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  • Joel
    replied
    He said "when considering RPM's" - as in, for selecting the appropriate spindle speed.

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  • Dave C
    replied
    Originally posted by softtail View Post
    Remember the outer end of the plate will be really be spinning compared to the center when considering rpms..
    Wrong! Surface speed increases with diameter but RPM is the same as spindle speed regardless of diameter.

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  • huntinguy
    replied
    Originally posted by Rich Carlstedt View Post
    When our faceplates at work got "thin" , we mounted a 1" disk of Aluminum on them which renews the faceplate and allows for custom holes and slots.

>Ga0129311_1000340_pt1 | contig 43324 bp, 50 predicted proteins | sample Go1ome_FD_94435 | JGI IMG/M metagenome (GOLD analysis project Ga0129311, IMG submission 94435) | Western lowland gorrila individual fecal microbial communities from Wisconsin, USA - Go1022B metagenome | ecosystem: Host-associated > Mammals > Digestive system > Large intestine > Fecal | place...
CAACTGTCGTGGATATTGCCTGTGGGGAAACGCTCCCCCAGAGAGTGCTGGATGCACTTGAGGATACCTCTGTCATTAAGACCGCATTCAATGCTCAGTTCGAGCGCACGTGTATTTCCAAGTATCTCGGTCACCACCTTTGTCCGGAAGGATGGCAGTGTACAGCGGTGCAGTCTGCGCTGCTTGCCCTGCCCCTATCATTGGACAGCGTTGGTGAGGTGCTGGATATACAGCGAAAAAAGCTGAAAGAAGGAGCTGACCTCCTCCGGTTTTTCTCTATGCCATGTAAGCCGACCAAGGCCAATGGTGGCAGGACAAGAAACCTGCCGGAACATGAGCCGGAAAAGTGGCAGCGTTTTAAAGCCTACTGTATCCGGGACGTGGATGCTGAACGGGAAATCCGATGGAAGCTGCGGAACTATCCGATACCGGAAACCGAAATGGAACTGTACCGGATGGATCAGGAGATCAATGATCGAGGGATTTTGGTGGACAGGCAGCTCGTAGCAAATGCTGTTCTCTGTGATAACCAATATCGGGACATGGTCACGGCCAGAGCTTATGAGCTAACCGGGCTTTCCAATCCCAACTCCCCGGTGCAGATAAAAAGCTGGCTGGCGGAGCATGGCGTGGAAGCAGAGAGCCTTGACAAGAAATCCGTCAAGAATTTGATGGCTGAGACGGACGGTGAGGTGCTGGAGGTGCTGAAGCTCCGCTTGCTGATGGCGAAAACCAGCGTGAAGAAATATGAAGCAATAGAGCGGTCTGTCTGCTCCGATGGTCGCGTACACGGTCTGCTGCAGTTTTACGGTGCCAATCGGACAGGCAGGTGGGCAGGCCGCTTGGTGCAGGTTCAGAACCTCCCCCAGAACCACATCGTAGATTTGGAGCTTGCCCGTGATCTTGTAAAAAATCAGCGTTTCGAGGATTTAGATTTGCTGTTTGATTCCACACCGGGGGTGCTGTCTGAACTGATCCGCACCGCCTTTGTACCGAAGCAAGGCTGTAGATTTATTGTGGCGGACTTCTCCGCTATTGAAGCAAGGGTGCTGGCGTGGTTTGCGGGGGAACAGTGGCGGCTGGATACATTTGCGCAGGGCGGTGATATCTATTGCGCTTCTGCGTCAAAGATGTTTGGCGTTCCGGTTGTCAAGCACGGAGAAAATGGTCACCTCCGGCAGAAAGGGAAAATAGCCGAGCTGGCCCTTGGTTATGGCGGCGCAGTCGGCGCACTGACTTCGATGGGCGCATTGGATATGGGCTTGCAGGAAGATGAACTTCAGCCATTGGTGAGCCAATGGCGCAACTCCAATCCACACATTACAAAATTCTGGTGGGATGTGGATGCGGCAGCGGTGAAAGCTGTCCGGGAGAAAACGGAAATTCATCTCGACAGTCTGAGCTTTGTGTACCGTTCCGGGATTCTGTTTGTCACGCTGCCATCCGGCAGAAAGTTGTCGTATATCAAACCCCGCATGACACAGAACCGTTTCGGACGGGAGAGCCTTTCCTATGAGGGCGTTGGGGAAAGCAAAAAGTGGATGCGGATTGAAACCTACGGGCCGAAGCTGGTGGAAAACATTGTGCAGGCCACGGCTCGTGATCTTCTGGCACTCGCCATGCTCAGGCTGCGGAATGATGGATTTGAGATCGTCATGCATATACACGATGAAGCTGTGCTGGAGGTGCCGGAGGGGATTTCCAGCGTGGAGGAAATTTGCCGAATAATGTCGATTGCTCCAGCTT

+1 for Stepsides comments

    Rich
    We put the aluminum plate on the new faceplate. After it was lightly skimmed to clean up. That preserved the original face surface in case we really needed it.

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  • softtail
    replied
    Remember the outer end of the plate will be really be spinning compared to the center when considering rpms..

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  • boslab
    replied
    I think I just wet myself, cutting corners!, I like the Ali plate idea, I can see that happening
    Mark

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  • Cannonmn
    replied